words :: Carmen Kuntz.
Imagine canoe-tripping for a living. A paddle and canoe as tools of the trade, the river as an office. Paddle. Navigate. Survive. Now imagine the year is 1670. North America is a wild continent, and Europeans are exploring Canada, the resource-rich region they call New France, in search of furs to send back to Europe. Traversing the New World by canoe, these men were called coureurs des bois, which means “runners of the woods.”
Predominantly of French or First Nation origin and sometimes referred to as voyageurs, they paddled and portaged across the continent acting as middlemen in the fur industry. Negotiating trade between Aboriginal groups who hunted and trapped the beaver, otter and fox, and the European businessmen waiting in ships on the east coast, the coureurs des bois had to be hardy and resourceful: businessmen yet survivalist.
There were no wicking modern fabrics back then. And no dehydrated, vacuum-packed expedition food. Just wit and skill and wilderness. Food was fuel, and meals had to be quick and calorie-packed. Bannock and pemmican were the trail-tested bread and “energy bars” that fuelled the fur trade. Paddlers today love them for the same reasons the fur traders did; they require simple ingredients, are quick to prepare, and provide easy calories and lots of protein. Eat a piece of history. Cook like a voyageur!
Sweet or savoury, this yeast-less campfire bread is quick to cook and requires just four ingredients. The dense, fire-cooked flatbread has Scottish roots and was introduced to the First Nations during the days of fur trade. Traditionally made with wheat or oat flour, the bread had a long shelf life and provided a source of carbohydrates, which were hard to come by in the Canadian woods. Some of the Indigenous people who adopted it replaced European flour with native flour made from plant roots and tubers. Enjoy as an appetizer, with soups and sauces, or dressed with nut butter, maple syrup or jam.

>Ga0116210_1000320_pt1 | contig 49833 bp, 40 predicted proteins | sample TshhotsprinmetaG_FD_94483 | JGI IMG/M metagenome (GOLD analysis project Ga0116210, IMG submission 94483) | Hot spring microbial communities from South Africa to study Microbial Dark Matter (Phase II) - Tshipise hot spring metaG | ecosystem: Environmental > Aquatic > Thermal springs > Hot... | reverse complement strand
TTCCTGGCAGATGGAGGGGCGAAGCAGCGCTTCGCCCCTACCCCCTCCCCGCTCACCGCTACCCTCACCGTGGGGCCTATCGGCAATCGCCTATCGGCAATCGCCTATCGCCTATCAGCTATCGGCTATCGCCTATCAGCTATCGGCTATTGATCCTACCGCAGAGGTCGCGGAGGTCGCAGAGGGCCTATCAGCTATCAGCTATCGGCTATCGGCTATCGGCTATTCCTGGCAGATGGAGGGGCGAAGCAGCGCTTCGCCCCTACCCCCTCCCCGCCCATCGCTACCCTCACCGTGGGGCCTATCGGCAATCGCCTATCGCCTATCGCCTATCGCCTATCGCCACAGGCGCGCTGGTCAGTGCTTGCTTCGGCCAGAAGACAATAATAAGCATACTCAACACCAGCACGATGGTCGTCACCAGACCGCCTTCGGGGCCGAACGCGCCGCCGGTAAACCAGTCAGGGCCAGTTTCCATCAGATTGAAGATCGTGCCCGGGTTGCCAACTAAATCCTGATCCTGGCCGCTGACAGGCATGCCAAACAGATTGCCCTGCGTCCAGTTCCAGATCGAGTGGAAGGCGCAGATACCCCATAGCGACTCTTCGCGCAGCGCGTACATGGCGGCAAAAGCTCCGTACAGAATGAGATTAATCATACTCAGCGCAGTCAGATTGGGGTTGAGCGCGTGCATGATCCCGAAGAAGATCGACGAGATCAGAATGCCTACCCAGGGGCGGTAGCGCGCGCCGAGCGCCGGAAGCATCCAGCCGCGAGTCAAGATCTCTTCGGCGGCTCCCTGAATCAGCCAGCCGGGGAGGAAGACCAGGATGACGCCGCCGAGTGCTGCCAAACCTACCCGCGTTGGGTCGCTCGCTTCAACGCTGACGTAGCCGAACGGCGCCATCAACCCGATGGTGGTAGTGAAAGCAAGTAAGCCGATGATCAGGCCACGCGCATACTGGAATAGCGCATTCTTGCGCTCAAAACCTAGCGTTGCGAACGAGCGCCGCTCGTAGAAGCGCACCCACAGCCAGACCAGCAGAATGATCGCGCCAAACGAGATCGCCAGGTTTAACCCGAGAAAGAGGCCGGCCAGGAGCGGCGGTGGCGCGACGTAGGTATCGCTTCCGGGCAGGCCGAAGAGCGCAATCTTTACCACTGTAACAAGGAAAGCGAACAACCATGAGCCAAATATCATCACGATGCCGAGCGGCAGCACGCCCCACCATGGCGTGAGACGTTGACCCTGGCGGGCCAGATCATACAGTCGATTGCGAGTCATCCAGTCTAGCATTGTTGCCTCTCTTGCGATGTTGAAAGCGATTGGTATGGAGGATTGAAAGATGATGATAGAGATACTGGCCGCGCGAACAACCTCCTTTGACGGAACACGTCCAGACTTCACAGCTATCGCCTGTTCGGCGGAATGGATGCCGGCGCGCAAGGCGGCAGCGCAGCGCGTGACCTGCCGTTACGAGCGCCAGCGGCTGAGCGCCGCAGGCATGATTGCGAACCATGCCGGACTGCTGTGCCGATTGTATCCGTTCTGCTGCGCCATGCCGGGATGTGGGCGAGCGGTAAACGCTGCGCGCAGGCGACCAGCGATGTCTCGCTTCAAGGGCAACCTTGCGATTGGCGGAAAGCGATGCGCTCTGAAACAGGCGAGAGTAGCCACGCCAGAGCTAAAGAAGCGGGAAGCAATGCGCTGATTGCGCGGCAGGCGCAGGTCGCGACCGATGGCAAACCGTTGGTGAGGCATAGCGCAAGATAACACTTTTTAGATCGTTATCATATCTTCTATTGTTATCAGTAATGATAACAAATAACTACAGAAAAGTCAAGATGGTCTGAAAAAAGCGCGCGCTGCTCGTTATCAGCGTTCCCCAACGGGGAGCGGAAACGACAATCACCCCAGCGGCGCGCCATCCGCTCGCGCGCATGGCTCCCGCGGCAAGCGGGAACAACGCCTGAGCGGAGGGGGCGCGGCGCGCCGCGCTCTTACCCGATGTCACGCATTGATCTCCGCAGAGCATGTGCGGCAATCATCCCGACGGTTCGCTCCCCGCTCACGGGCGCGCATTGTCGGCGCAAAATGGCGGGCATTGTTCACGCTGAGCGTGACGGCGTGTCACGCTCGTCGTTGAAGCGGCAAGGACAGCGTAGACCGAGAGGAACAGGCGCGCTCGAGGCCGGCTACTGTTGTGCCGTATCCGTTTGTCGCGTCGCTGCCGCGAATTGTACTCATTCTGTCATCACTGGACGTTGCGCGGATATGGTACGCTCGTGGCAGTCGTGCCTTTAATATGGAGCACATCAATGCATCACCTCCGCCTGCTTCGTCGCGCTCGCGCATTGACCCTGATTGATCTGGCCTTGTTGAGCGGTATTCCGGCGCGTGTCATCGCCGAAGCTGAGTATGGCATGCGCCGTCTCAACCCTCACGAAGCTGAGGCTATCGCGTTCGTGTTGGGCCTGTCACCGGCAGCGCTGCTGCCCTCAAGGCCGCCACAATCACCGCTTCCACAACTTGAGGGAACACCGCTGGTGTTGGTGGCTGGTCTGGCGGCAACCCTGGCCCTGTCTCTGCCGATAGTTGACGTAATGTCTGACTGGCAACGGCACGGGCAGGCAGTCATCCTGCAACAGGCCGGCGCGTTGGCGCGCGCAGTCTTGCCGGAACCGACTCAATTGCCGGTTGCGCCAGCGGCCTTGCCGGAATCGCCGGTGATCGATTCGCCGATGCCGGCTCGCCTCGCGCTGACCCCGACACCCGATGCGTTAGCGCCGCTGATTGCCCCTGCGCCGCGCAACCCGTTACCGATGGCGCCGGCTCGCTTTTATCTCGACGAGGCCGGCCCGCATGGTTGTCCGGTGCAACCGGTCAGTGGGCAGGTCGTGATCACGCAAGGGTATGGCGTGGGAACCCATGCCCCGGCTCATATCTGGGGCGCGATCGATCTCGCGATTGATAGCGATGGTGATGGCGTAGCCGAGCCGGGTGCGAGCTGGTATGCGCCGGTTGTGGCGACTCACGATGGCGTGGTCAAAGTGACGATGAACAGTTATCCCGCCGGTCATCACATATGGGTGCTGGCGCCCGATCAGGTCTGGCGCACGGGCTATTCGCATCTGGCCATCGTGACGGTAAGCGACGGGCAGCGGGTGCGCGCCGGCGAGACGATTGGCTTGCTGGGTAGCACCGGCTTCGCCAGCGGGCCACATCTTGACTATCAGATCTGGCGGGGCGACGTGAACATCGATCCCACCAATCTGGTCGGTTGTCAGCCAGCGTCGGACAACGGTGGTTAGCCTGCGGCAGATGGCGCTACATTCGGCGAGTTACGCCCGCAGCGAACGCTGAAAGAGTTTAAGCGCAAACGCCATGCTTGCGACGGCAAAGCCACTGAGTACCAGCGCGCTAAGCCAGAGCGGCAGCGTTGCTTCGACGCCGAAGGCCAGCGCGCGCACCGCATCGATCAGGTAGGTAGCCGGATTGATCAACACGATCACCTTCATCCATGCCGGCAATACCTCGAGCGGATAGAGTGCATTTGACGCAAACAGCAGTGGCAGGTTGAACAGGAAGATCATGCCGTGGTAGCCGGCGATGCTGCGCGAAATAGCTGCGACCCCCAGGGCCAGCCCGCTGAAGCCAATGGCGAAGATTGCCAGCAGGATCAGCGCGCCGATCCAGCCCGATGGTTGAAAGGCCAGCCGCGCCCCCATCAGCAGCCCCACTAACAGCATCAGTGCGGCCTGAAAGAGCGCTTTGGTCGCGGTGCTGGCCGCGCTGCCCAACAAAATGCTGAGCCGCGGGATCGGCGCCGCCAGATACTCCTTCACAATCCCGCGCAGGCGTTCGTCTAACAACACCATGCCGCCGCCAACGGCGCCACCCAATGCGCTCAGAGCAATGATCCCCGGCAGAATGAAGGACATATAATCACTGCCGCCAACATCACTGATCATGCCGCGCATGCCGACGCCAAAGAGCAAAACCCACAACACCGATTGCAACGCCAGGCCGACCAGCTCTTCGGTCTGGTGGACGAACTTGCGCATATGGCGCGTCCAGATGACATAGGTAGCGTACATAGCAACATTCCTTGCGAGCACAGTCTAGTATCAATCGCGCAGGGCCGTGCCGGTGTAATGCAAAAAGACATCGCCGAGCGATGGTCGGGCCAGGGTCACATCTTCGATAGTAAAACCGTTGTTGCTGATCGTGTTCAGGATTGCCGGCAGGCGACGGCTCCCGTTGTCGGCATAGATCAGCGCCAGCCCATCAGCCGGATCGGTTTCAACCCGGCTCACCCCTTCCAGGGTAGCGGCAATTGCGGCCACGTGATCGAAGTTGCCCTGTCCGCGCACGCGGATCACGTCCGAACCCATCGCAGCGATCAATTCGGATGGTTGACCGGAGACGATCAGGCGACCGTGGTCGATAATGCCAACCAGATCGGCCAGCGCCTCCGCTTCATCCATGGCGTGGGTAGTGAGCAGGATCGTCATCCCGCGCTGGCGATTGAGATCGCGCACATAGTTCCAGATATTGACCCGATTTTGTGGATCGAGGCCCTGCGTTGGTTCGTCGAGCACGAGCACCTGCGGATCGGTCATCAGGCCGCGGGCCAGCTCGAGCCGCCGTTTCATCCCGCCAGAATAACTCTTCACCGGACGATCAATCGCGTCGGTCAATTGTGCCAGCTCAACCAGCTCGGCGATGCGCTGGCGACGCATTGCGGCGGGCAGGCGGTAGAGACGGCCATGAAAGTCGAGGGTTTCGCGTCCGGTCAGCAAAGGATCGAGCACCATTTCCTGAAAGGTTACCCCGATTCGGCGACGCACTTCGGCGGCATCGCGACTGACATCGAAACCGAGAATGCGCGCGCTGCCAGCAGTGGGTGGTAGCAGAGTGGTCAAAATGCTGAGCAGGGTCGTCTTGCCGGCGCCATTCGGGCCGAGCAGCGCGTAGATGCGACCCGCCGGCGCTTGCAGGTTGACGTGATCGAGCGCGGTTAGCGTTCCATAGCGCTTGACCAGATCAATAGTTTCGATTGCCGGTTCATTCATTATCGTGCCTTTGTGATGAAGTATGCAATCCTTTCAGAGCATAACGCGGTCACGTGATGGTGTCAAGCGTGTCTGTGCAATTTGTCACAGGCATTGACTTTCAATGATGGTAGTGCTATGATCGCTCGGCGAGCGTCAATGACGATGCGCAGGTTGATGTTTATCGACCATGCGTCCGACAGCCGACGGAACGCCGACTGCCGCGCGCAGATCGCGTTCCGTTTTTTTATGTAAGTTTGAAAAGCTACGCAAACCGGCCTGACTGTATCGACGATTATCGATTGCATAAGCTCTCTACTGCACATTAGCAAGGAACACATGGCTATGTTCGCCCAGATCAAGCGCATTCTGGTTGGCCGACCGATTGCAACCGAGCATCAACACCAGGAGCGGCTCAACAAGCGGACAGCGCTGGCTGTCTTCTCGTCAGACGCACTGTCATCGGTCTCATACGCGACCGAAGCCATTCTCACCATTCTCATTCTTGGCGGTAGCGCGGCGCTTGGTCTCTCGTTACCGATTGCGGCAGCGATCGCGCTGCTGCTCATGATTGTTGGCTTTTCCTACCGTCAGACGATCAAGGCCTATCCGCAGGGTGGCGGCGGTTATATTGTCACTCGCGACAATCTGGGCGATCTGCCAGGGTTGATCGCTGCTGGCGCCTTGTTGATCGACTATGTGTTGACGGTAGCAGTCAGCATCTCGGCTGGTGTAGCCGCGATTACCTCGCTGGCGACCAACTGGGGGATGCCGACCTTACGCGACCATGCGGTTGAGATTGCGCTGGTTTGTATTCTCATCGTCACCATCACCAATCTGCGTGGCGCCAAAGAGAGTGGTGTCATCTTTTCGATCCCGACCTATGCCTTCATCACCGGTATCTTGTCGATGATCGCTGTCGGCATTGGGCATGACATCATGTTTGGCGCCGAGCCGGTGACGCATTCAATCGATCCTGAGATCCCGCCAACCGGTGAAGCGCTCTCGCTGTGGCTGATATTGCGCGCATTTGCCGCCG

2.5 cups flour
1.2 tsp. salt
3 tbs. oil
1 cup water
2 tsp. baking powder
½ tsp. sugar (optional)
Flavouring: oregano, basil, or cocoa powder (optional).
Mix dry ingredients. Add oil and small amounts of water until a firm (not too sticky) dough is formed. After letting the dough sit for 30 minutes, roll it into a sausage and wrap around a stick. Rotate over coals until golden brown and cooked through.
Tip: Mix dry ingredients pre-trip for quick prep. Add protein powder to up the paddlepower calories.
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Voyageurs were on the go all day, and staying well fed wasn’t about comfort; it was about survival. Unwrapping a Clif Bar wasn’t an option. Pemmican was first a First Nations recipe, adopted by European fur traders in the 18th and 19th centuries.
The name pemmican is probably derived from the Cree word for “rendered fat.” Traditionally, fat or suet (rendered lard) provided both the binding agent and key calories for this ultimate survival superfood, which also contained dried meat and fruit. First Nations people would sub in ingredients that were local, in season and readily available. The same goes for today’s pemmican. Dried elk, deer, moose, caribou or bison might not be available at your supermarket, but beef or turkey jerky will be. Switching up the dried berries changes the flavour and adds essential nutrients like iron and vitamin C.
In this modern rendition with nut butter, the shelf-life and binding power are reduced. (Historically, bricks of pemmican could last months or years.) But this is a more accessible and trail-friendly option for today’s trippers.
1 cup coarsely powdered/chopped beef jerky or venison jerky
1 cup dried berries (cranberry, blueberry, dates)
1 cup unroasted nuts of any kind (or trail mix)
1 shot of honey or maple syrup
2 shots peanut butter (substitute for suet)
Pinch of salt
Sprinkle of chia seeds or hemp hearts (optional).
Grind, chop or pound the jerky into small pieces or ideally, a mealy powder. Combine in a bowl with dried berries, seeds or nuts. Heat peanut butter and maple syrup/honey until thick. Mix wet and dry ingredients. Cool the mixture then form into balls, bars or sticks. Tip: Make pemmican at home and freeze it to help ingredients bind.
Excerpted from ML Blue Mountains, summer ’19.